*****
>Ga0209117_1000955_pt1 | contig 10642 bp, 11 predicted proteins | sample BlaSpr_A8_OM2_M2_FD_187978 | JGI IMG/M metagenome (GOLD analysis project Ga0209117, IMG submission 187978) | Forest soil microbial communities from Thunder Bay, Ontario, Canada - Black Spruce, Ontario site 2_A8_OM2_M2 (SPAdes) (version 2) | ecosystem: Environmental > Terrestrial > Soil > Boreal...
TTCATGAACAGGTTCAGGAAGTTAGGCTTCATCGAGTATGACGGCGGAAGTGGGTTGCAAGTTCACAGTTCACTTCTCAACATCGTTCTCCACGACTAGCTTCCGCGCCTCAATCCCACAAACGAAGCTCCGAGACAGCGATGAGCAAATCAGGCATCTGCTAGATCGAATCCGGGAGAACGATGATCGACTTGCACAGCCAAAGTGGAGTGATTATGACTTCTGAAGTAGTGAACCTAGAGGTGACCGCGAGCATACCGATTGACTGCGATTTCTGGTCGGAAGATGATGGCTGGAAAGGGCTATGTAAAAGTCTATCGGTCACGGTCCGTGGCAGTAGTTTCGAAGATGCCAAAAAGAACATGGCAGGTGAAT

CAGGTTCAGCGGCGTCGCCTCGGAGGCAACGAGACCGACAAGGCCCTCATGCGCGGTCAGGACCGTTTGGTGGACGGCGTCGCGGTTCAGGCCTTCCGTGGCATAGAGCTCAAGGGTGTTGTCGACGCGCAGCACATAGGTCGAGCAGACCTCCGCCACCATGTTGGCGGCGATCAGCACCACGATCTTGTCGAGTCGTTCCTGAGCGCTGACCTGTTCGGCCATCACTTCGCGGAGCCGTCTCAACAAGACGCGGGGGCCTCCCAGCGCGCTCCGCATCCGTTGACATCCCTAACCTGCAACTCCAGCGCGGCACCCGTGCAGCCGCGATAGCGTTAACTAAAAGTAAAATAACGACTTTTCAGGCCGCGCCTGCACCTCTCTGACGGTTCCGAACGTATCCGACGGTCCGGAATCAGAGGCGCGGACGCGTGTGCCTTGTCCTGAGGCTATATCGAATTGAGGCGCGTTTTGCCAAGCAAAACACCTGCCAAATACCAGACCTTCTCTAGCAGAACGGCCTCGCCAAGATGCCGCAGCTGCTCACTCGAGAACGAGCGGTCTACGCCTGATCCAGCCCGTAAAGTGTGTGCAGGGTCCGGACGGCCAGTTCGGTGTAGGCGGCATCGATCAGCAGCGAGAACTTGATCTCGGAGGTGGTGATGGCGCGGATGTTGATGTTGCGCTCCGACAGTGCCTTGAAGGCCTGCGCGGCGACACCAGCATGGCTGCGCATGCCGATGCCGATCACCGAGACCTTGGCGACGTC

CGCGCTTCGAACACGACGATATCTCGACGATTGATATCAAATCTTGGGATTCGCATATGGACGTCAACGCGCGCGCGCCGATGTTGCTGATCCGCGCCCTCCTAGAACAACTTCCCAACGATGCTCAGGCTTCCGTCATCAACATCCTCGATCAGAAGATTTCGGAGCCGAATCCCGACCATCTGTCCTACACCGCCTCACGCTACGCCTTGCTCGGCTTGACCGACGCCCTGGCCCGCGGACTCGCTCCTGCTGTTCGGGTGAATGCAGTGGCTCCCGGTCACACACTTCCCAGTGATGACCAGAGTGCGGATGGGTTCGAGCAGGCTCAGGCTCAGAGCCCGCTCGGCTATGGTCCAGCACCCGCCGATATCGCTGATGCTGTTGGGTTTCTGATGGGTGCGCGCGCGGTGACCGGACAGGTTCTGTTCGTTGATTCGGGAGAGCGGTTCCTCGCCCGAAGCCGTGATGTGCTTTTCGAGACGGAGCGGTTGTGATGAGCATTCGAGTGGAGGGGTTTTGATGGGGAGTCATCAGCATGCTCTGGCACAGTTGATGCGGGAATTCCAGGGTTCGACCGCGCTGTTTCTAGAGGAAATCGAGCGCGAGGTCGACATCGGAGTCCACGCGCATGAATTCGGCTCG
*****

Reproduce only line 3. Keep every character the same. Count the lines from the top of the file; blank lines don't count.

CAGGTTCAGCGGCGTCGCCTCGGAGGCAACGAGACCGACAAGGCCCTCATGCGCGGTCAGGACCGTTTGGTGGACGGCGTCGCGGTTCAGGCCTTCCGTGGCATAGAGCTCAAGGGTGTTGTCGACGCGCAGCACATAGGTCGAGCAGACCTCCGCCACCATGTTGGCGGCGATCAGCACCACGATCTTGTCGAGTCGTTCCTGAGCGCTGACCTGTTCGGCCATCACTTCGCGGAGCCGTCTCAACAAGACGCGGGGGCCTCCCAGCGCGCTCCGCATCCGTTGACATCCCTAACCTGCAACTCCAGCGCGGCACCCGTGCAGCCGCGATAGCGTTAACTAAAAGTAAAATAACGACTTTTCAGGCCGCGCCTGCACCTCTCTGACGGTTCCGAACGTATCCGACGGTCCGGAATCAGAGGCGCGGACGCGTGTGCCTTGTCCTGAGGCTATATCGAATTGAGGCGCGTTTTGCCAAGCAAAACACCTGCCAAATACCAGACCTTCTCTAGCAGAACGGCCTCGCCAAGATGCCGCAGCTGCTCACTCGAGAACGAGCGGTCTACGCCTGATCCAGCCCGTAAAGTGTGTGCAGGGTCCGGACGGCCAGTTCGGTGTAGGCGGCATCGATCAGCAGCGAGAACTTGATCTCGGAGGTGGTGATGGCGCGGATGTTGATGTTGCGCTCCGACAGTGCCTTGAAGGCCTGCGCGGCGACACCAGCATGGCTGCGCATGCCGATGCCGATCACCGAGACCTTGGCGACGTC